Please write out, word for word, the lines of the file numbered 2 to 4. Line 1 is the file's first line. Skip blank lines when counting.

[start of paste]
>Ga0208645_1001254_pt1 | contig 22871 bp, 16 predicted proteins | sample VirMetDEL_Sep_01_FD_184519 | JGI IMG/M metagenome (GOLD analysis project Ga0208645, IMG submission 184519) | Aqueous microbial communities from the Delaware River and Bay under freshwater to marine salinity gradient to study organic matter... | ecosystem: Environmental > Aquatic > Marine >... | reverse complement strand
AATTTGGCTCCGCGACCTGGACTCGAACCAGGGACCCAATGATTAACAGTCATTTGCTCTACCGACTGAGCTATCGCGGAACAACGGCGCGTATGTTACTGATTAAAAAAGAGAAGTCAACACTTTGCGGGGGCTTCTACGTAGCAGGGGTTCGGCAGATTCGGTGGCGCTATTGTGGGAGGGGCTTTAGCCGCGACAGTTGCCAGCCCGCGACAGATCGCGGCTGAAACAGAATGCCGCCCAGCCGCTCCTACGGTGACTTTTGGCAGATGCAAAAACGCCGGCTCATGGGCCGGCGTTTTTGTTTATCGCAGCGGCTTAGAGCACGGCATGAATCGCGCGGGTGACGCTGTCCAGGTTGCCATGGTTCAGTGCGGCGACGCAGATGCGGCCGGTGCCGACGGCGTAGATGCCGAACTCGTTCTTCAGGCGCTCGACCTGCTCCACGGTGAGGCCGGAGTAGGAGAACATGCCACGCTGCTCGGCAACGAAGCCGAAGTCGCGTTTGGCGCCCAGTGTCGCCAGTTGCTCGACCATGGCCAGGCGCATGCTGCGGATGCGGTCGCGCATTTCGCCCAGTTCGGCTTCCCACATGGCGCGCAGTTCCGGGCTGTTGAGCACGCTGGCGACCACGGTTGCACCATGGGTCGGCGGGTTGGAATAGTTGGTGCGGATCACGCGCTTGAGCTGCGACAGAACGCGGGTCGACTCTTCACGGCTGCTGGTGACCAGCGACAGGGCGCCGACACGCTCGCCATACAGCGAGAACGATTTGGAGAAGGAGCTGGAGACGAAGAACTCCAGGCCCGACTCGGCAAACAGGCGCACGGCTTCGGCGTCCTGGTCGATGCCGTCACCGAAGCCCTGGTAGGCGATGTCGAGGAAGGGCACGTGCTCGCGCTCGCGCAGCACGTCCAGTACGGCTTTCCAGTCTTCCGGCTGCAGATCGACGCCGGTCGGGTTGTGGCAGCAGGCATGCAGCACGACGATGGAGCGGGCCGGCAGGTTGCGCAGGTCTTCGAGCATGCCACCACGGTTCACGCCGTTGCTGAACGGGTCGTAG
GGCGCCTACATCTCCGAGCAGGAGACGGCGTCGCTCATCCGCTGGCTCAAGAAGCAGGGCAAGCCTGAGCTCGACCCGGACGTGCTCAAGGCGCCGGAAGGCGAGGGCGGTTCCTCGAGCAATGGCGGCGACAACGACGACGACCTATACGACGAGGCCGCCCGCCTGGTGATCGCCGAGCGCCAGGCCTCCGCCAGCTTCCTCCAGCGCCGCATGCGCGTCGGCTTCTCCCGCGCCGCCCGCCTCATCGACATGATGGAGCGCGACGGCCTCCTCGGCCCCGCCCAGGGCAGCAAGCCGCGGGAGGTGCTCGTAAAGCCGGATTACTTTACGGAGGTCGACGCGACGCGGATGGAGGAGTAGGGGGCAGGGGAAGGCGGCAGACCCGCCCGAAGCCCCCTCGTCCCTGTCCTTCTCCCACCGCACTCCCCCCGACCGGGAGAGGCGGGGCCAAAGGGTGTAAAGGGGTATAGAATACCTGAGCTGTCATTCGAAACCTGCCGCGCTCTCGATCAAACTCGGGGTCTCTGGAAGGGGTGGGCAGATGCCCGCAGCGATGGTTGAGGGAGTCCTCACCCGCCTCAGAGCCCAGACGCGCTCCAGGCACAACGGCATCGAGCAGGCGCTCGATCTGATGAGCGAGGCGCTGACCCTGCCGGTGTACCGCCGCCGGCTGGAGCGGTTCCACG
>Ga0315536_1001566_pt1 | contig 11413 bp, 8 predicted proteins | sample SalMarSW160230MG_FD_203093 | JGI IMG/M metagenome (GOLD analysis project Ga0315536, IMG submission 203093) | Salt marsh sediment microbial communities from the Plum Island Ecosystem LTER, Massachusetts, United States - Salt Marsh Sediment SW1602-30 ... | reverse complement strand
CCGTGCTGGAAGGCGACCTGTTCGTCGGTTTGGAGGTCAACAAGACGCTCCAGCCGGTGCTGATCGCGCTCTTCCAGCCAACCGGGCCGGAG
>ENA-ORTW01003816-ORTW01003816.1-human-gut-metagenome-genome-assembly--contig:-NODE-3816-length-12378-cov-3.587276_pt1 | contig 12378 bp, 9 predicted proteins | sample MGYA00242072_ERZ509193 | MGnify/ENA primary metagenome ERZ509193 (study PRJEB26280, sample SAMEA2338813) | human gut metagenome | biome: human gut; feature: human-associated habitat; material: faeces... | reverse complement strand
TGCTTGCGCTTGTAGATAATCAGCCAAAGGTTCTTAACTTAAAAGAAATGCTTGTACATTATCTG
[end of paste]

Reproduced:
AATTTGGCTCCGCGACCTGGACTCGAACCAGGGACCCAATGATTAACAGTCATTTGCTCTACCGACTGAGCTATCGCGGAACAACGGCGCGTATGTTACTGATTAAAAAAGAGAAGTCAACACTTTGCGGGGGCTTCTACGTAGCAGGGGTTCGGCAGATTCGGTGGCGCTATTGTGGGAGGGGCTTTAGCCGCGACAGTTGCCAGCCCGCGACAGATCGCGGCTGAAACAGAATGCCGCCCAGCCGCTCCTACGGTGACTTTTGGCAGATGCAAAAACGCCGGCTCATGGGCCGGCGTTTTTGTTTATCGCAGCGGCTTAGAGCACGGCATGAATCGCGCGGGTGACGCTGTCCAGGTTGCCATGGTTCAGTGCGGCGACGCAGATGCGGCCGGTGCCGACGGCGTAGATGCCGAACTCGTTCTTCAGGCGCTCGACCTGCTCCACGGTGAGGCCGGAGTAGGAGAACATGCCACGCTGCTCGGCAACGAAGCCGAAGTCGCGTTTGGCGCCCAGTGTCGCCAGTTGCTCGACCATGGCCAGGCGCATGCTGCGGATGCGGTCGCGCATTTCGCCCAGTTCGGCTTCCCACATGGCGCGCAGTTCCGGGCTGTTGAGCACGCTGGCGACCACGGTTGCACCATGGGTCGGCGGGTTGGAATAGTTGGTGCGGATCACGCGCTTGAGCTGCGACAGAACGCGGGTCGACTCTTCACGGCTGCTGGTGACCAGCGACAGGGCGCCGACACGCTCGCCATACAGCGAGAACGATTTGGAGAAGGAGCTGGAGACGAAGAACTCCAGGCCCGACTCGGCAAACAGGCGCACGGCTTCGGCGTCCTGGTCGATGCCGTCACCGAAGCCCTGGTAGGCGATGTCGAGGAAGGGCACGTGCTCGCGCTCGCGCAGCACGTCCAGTACGGCTTTCCAGTCTTCCGGCTGCAGATCGACGCCGGTCGGGTTGTGGCAGCAGGCATGCAGCACGACGATGGAGCGGGCCGGCAGGTTGCGCAGGTCTTCGAGCATGCCACCACGGTTCACGCCGTTGCTGAACGGGTCGTAG
GGCGCCTACATCTCCGAGCAGGAGACGGCGTCGCTCATCCGCTGGCTCAAGAAGCAGGGCAAGCCTGAGCTCGACCCGGACGTGCTCAAGGCGCCGGAAGGCGAGGGCGGTTCCTCGAGCAATGGCGGCGACAACGACGACGACCTATACGACGAGGCCGCCCGCCTGGTGATCGCCGAGCGCCAGGCCTCCGCCAGCTTCCTCCAGCGCCGCATGCGCGTCGGCTTCTCCCGCGCCGCCCGCCTCATCGACATGATGGAGCGCGACGGCCTCCTCGGCCCCGCCCAGGGCAGCAAGCCGCGGGAGGTGCTCGTAAAGCCGGATTACTTTACGGAGGTCGACGCGACGCGGATGGAGGAGTAGGGGGCAGGGGAAGGCGGCAGACCCGCCCGAAGCCCCCTCGTCCCTGTCCTTCTCCCACCGCACTCCCCCCGACCGGGAGAGGCGGGGCCAAAGGGTGTAAAGGGGTATAGAATACCTGAGCTGTCATTCGAAACCTGCCGCGCTCTCGATCAAACTCGGGGTCTCTGGAAGGGGTGGGCAGATGCCCGCAGCGATGGTTGAGGGAGTCCTCACCCGCCTCAGAGCCCAGACGCGCTCCAGGCACAACGGCATCGAGCAGGCGCTCGATCTGATGAGCGAGGCGCTGACCCTGCCGGTGTACCGCCGCCGGCTGGAGCGGTTCCACG
>Ga0315536_1001566_pt1 | contig 11413 bp, 8 predicted proteins | sample SalMarSW160230MG_FD_203093 | JGI IMG/M metagenome (GOLD analysis project Ga0315536, IMG submission 203093) | Salt marsh sediment microbial communities from the Plum Island Ecosystem LTER, Massachusetts, United States - Salt Marsh Sediment SW1602-30 ... | reverse complement strand